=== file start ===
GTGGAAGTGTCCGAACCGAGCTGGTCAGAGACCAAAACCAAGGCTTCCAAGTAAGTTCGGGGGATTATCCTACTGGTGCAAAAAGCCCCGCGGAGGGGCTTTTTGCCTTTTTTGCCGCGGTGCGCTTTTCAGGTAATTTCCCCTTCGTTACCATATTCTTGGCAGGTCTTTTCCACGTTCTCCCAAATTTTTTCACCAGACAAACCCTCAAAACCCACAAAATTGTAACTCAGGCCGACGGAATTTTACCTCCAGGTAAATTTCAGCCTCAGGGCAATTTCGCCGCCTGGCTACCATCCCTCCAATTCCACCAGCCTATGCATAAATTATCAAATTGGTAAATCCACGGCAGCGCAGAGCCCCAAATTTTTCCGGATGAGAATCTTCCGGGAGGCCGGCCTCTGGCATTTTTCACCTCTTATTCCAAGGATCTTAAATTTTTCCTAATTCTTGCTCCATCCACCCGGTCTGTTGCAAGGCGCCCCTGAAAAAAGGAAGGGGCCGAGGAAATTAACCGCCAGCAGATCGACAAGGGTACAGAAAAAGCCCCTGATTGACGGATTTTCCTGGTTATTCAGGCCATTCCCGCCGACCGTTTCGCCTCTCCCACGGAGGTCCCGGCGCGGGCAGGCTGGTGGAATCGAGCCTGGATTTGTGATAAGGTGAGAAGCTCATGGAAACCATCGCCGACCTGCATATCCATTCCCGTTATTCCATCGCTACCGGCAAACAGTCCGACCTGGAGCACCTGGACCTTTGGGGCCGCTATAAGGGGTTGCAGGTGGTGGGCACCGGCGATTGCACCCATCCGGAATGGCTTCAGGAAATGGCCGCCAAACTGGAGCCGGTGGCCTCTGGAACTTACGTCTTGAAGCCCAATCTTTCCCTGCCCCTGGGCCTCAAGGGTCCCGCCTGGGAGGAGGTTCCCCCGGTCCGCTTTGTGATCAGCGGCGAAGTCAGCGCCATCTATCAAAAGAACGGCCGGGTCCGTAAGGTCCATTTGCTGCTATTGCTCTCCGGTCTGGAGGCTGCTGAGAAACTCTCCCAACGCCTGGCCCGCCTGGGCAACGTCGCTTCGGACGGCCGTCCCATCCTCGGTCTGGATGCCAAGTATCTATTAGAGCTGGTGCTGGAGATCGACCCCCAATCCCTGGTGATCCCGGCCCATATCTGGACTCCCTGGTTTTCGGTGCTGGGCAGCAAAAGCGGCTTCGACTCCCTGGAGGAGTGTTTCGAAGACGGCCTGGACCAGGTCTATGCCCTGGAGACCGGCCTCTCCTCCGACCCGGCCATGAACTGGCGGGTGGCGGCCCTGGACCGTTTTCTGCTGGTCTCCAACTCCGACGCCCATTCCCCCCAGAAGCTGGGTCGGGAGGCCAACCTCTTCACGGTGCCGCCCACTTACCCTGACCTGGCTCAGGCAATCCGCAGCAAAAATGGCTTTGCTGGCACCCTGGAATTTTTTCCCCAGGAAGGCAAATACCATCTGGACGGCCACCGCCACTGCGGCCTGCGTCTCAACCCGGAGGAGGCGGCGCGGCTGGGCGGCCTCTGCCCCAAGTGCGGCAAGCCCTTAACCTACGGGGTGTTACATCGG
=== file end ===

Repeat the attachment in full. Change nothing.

GTGGAAGTGTCCGAACCGAGCTGGTCAGAGACCAAAACCAAGGCTTCCAAGTAAGTTCGGGGGATTATCCTACTGGTGCAAAAAGCCCCGCGGAGGGGCTTTTTGCCTTTTTTGCCGCGGTGCGCTTTTCAGGTAATTTCCCCTTCGTTACCATATTCTTGGCAGGTCTTTTCCACGTTCTCCCAAATTTTTTCACCAGACAAACCCTCAAAACCCACAAAATTGTAACTCAGGCCGACGGAATTTTACCTCCAGGTAAATTTCAGCCTCAGGGCAATTTCGCCGCCTGGCTACCATCCCTCCAATTCCACCAGCCTATGCATAAATTATCAAATTGGTAAATCCACGGCAGCGCAGAGCCCCAAATTTTTCCGGATGAGAATCTTCCGGGAGGCCGGCCTCTGGCATTTTTCACCTCTTATTCCAAGGATCTTAAATTTTTCCTAATTCTTGCTCCATCCACCCGGTCTGTTGCAAGGCGCCCCTGAAAAAAGGAAGGGGCCGAGGAAATTAACCGCCAGCAGATCGACAAGGGTACAGAAAAAGCCCCTGATTGACGGATTTTCCTGGTTATTCAGGCCATTCCCGCCGACCGTTTCGCCTCTCCCACGGAGGTCCCGGCGCGGGCAGGCTGGTGGAATCGAGCCTGGATTTGTGATAAGGTGAGAAGCTCATGGAAACCATCGCCGACCTGCATATCCATTCCCGTTATTCCATCGCTACCGGCAAACAGTCCGACCTGGAGCACCTGGACCTTTGGGGCCGCTATAAGGGGTTGCAGGTGGTGGGCACCGGCGATTGCACCCATCCGGAATGGCTTCAGGAAATGGCCGCCAAACTGGAGCCGGTGGCCTCTGGAACTTACGTCTTGAAGCCCAATCTTTCCCTGCCCCTGGGCCTCAAGGGTCCCGCCTGGGAGGAGGTTCCCCCGGTCCGCTTTGTGATCAGCGGCGAAGTCAGCGCCATCTATCAAAAGAACGGCCGGGTCCGTAAGGTCCATTTGCTGCTATTGCTCTCCGGTCTGGAGGCTGCTGAGAAACTCTCCCAACGCCTGGCCCGCCTGGGCAACGTCGCTTCGGACGGCCGTCCCATCCTCGGTCTGGATGCCAAGTATCTATTAGAGCTGGTGCTGGAGATCGACCCCCAATCCCTGGTGATCCCGGCCCATATCTGGACTCCCTGGTTTTCGGTGCTGGGCAGCAAAAGCGGCTTCGACTCCCTGGAGGAGTGTTTCGAAGACGGCCTGGACCAGGTCTATGCCCTGGAGACCGGCCTCTCCTCCGACCCGGCCATGAACTGGCGGGTGGCGGCCCTGGACCGTTTTCTGCTGGTCTCCAACTCCGACGCCCATTCCCCCCAGAAGCTGGGTCGGGAGGCCAACCTCTTCACGGTGCCGCCCACTTACCCTGACCTGGCTCAGGCAATCCGCAGCAAAAATGGCTTTGCTGGCACCCTGGAATTTTTTCCCCAGGAAGGCAAATACCATCTGGACGGCCACCGCCACTGCGGCCTGCGTCTCAACCCGGAGGAGGCGGCGCGGCTGGGCGGCCTCTGCCCCAAGTGCGGCAAGCCCTTAACCTACGGGGTGTTACATCGG